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List Of Short-Acting Benzodiazepines | Abuse Potential & Effects

Published on March 30, 2021
List Of Short-Acting Benzodiazepines | Abuse Potential & Effects

Benzodiazepines (benzos) are a family of drugs with a variety of physical and mental effects related to sedation and relaxation. 

Most benzodiazepines have a similar range of effects on the body. However, the speed, potency, and length of those effects can vary widely.

This means that there are significant differences between short-acting and long-acting benzodiazepines. Moreover, potent short-acting varieties come with certain dangers and are more likely to be abused.

Short- Vs. Long-Acting: What’s The Difference?

While there are a number of differences between different benzodiazepine drugs, the key difference has to do with their half-life, or the time it takes for the body to process and remove one half of a new dose.

If a benzodiazepine has a longer half-life, it will remain active in the body for a long period of time. If a benzodiazepine has a shorter half-life, it will leave the body more quickly.

Typically, short-acting benzodiazepines are used as sleeping pills, while long-acting benzodiazepines are used as anticonvulsants, anxiolytics (drugs which manage anxiety), to manage alcohol withdrawal syndrome symptoms, or in combination with antidepressants to treat major depression. 

List Of Short-Acting Benzodiazepines

Currently, there are only two short-acting benzodiazepine drugs approved for use in the United States.

Midazolam

Midazolam, sold under the brand name Versed, is a rapid onset drug used for anesthesia and sedation before medical procedures, as it causes profound relaxation and interferes with memory formation. It is also a potential treatment for insomnia and severe agitation.

Midazolam can be taken by mouth in syrup or tablet form (Dormicum), or injected in a medical setting.

The drug begins working within five minutes if injected intravenously, fifteen minutes if injected intramuscularly, and twenty minutes if taken orally. It has a half-life of between 1.5 and 2.5 hours.

Triazolam

Triazolam, sold under the brand name Halcion (among others), is usually only used to treat severe insomnia or other sleep disorders, sometimes resulting from jet lag.

Traizolam takes effect in around twenty minutes and has a half-life of between 1.5 and 5.5 hours.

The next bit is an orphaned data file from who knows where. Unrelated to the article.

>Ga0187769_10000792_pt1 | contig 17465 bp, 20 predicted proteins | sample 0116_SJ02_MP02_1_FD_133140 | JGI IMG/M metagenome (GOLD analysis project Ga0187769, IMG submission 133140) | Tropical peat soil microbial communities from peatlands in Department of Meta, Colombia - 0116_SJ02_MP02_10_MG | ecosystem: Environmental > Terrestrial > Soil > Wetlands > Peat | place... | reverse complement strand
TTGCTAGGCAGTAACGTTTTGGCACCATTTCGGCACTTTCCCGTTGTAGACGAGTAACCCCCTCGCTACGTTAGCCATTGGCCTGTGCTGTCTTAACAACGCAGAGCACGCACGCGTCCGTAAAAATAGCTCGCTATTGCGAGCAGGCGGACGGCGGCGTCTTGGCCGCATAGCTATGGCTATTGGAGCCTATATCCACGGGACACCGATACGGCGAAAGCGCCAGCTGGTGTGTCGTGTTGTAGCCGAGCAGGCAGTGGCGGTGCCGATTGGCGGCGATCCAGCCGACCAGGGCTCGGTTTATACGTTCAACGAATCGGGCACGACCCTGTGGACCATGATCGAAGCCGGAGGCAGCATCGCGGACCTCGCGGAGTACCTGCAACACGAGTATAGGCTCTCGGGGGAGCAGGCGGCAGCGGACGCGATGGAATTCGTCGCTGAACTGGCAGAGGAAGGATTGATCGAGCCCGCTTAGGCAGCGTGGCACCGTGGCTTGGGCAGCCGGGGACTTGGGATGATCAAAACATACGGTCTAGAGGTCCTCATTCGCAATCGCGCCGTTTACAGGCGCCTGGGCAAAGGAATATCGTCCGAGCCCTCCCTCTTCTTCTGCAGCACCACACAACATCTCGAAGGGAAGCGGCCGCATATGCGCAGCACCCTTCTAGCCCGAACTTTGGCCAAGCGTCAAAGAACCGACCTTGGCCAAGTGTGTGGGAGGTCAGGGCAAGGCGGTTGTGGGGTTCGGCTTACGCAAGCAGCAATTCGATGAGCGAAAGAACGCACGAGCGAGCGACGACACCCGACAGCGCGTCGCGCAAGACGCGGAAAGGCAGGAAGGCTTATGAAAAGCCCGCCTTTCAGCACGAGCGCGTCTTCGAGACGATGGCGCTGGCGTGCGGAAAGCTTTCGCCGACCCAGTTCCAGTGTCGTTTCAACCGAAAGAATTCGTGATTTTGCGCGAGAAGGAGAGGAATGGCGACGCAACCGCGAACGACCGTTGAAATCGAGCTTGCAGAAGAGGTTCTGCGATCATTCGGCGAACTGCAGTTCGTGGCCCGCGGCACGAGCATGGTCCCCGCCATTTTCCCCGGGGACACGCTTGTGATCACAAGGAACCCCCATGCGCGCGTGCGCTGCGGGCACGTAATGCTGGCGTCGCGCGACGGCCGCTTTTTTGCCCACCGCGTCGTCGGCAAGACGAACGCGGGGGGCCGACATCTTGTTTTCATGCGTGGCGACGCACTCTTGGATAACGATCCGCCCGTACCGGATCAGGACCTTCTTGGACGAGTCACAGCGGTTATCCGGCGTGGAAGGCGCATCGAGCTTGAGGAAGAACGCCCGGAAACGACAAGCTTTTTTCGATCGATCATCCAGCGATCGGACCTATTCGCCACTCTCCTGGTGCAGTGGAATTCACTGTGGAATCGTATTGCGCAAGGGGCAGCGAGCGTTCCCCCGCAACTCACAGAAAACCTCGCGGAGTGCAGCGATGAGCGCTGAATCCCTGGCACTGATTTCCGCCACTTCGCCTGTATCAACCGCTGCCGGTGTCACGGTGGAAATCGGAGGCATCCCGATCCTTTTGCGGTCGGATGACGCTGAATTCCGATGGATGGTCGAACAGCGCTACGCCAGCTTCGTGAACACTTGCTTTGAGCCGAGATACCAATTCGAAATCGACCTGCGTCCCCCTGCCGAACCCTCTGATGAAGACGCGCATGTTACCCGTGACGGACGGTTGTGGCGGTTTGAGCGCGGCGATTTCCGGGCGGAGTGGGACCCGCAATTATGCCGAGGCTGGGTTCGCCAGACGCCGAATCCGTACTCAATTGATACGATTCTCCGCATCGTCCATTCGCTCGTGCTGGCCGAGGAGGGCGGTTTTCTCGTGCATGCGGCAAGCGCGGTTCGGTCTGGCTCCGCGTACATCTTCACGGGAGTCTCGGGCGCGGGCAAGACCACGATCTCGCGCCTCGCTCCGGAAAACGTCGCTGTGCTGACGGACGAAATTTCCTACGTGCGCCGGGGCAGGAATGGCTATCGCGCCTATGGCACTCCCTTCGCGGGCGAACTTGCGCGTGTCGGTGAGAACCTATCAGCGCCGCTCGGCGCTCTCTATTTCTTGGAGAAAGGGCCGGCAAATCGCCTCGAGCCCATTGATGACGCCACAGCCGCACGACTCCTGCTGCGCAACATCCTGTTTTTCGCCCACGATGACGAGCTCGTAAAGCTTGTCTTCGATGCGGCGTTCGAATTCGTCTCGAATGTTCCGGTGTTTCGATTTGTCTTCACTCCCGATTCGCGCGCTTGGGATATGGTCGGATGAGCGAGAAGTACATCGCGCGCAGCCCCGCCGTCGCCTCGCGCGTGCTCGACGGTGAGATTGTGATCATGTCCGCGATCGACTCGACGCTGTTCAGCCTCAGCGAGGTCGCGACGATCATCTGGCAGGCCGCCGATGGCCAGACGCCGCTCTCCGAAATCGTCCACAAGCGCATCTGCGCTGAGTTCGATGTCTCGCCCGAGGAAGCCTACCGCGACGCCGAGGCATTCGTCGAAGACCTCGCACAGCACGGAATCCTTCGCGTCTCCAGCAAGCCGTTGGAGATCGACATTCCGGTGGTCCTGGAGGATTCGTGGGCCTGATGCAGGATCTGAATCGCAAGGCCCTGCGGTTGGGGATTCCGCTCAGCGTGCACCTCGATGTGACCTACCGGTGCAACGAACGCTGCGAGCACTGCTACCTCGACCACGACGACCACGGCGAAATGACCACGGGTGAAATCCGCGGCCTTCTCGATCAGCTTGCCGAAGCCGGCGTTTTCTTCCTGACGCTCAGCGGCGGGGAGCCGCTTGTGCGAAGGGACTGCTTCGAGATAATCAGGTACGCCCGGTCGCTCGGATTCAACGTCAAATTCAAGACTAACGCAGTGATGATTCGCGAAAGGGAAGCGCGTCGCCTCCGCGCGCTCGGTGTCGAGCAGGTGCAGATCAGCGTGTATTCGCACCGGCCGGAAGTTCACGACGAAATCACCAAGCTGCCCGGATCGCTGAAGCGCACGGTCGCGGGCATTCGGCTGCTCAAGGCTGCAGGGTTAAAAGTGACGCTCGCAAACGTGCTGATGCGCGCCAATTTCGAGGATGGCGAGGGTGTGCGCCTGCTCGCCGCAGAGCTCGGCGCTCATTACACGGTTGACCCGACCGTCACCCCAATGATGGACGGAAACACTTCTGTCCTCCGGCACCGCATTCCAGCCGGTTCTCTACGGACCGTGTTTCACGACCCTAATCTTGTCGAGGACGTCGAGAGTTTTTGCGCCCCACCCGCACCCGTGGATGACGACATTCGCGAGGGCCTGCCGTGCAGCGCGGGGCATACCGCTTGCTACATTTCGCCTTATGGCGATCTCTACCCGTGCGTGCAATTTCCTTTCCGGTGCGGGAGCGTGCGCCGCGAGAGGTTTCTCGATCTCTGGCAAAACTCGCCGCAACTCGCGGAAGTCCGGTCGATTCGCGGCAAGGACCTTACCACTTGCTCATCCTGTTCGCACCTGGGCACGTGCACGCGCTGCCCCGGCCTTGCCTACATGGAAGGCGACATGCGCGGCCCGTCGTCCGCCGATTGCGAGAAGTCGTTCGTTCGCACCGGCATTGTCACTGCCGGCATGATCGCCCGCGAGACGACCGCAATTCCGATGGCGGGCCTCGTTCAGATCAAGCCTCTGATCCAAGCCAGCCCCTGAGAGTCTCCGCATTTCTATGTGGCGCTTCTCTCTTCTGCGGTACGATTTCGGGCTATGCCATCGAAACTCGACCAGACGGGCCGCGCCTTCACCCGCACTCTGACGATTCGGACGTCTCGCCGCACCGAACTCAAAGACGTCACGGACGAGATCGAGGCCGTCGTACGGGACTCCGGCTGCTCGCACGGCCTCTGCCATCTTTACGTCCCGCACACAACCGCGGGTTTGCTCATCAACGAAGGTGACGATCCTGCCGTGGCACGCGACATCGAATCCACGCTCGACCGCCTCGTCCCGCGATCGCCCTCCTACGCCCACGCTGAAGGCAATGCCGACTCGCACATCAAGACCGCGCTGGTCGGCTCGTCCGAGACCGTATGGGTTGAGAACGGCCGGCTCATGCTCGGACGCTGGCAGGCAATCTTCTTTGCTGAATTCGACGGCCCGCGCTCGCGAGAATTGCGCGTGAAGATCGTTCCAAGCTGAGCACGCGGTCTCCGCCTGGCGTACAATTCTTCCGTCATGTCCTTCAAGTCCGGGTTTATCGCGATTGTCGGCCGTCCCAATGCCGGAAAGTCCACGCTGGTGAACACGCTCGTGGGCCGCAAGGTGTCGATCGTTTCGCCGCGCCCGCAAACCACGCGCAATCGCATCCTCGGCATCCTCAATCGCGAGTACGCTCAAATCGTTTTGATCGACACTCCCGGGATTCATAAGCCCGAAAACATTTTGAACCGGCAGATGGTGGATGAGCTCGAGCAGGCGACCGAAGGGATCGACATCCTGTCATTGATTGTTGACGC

Intermediate-Acting Benzodiazepines

Alprazolam (Xanax), Lorazepam (Ativan), Oxazepam (Serax), and Temazepam (Restoril®), which have half-lives of 60-20 hours, 10-20 hours, 3-21 hours, and 10-20 hours, respectively, are sometimes called short-acting in comparison with notable long-acting benzodiazepines.

Long-acting benzos drugs include chlordiazepoxide (Librium), clonazepam (Klonopin), diazepam (Valium), flurazepam (Dalmane), nitrazepam (Mogadon), and clorazepate (Tranxene).

Effects Of Short-Acting Benzodiazepines

Short-acting benzodiazepines have the same effects as any other benzodiazepine drugs, increasing the GABA A receptor sensitivity to the neurotransmitter gamma-aminobutyric acid (GABA). 

This induces:

  • central nervous system (CNS) sedation
  • drowsiness
  • reduction in anxiety
  • muscle relaxation
  • impaired memory formation

Withdrawal & Addiction

Short-acting benzodiazepines are processed much more quickly than long-acting benzodiazepines. As a result, the body doesn’t have the same long, leisurely period of time to adjust to the drug’s effects tapering off.

For long-acting benzodiazepines, this means that you may have a worse hangover (because they’ve been active in your system longer).

For short-acting benzodiazepines, this means you are more likely to experience sudden or acute withdrawal symptoms and a much stronger and potentially severe come-down effect as they vanish from your system much more suddenly.

For this reason, short-acting benzodiazepines are often considered more addictive, with a higher potential for substance abuse, than long-acting benzodiazepines.

Other Risks Associated With Short-Acting Benzodiazepines

Use of benzodiazepines is associated with a variety of potential adverse effects and side-effects whether they are used long-term, short-term, or as needed.

These effects include:

Long-Term Effects

If abused over a long period of time, benzos are known to cause mental health effects including cognitive decline, anxiety, and depression, as well as sleep disorders, suicidal impulses, and immune system dysfunction.

Long-term abuse also increases the risk of future memory disorders including Alzheimer’s disease and dementia.

Overdose

Benzodiazepines should never be used with other CNS depressants like opioids, barbiturates, or alcohol, as this greatly increases the risk of overdose and dangerous, potentially fatal respiratory depression. 

Note that the GABA A receptor antagonist flumazenil can be used as an antidote in the event of a benzodiazepine overdose.

Treating Benzodiazepine Use Disorder

Benzodiazepine drugs can be severely habit-forming and harmful with long term use.

If you or a loved one has developed any level of dependence on a benzodiazepine drug, please contact Ark Behavioral Health today to learn more about our qualified and compassionate detox and rehabilitation services. 

Written by Ark Behavioral Health Editorial Team
This page does not provide medical advice.

Journal of Clinical Medicine - Benzodiazepines I: Upping the Care on Downers: The Evidence of Risks, Benefits and Alternatives
The Mental Health Clinician - Benzodiazepine use, misuse, and abuse
National Library of Medicine: MedlinePlus - Midazolam Injection
National Library of Medicine: MedlinePlus - Triazolam

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